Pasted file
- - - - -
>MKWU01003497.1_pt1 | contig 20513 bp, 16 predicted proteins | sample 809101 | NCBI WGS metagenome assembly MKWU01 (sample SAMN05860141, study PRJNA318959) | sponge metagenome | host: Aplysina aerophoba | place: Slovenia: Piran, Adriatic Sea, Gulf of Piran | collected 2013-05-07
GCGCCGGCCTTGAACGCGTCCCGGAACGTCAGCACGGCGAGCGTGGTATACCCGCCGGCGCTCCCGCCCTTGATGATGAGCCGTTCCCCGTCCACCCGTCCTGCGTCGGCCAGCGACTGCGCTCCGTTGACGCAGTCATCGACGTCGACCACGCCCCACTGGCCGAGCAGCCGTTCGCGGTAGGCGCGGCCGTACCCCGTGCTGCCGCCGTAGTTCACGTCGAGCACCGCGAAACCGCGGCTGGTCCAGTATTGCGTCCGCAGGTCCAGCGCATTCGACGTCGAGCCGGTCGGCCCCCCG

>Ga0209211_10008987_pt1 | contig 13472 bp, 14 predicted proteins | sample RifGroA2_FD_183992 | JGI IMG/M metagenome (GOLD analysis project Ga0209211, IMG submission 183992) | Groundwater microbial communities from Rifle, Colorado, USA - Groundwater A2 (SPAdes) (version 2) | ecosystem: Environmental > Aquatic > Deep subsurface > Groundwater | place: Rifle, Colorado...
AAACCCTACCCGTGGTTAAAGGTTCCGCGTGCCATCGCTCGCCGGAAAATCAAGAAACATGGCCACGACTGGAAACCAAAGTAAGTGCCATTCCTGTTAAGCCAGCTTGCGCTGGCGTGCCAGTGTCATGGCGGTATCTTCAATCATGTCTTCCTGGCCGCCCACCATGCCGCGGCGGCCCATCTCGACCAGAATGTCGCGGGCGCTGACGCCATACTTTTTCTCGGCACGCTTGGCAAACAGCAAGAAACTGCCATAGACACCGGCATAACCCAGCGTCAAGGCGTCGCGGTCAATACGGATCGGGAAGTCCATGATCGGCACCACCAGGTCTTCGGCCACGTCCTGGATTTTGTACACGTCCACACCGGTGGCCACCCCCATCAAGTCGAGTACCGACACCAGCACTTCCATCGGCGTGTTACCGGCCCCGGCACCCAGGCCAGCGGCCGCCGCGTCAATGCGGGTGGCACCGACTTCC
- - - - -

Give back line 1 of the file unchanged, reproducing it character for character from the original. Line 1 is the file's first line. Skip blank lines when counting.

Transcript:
>MKWU01003497.1_pt1 | contig 20513 bp, 16 predicted proteins | sample 809101 | NCBI WGS metagenome assembly MKWU01 (sample SAMN05860141, study PRJNA318959) | sponge metagenome | host: Aplysina aerophoba | place: Slovenia: Piran, Adriatic Sea, Gulf of Piran | collected 2013-05-07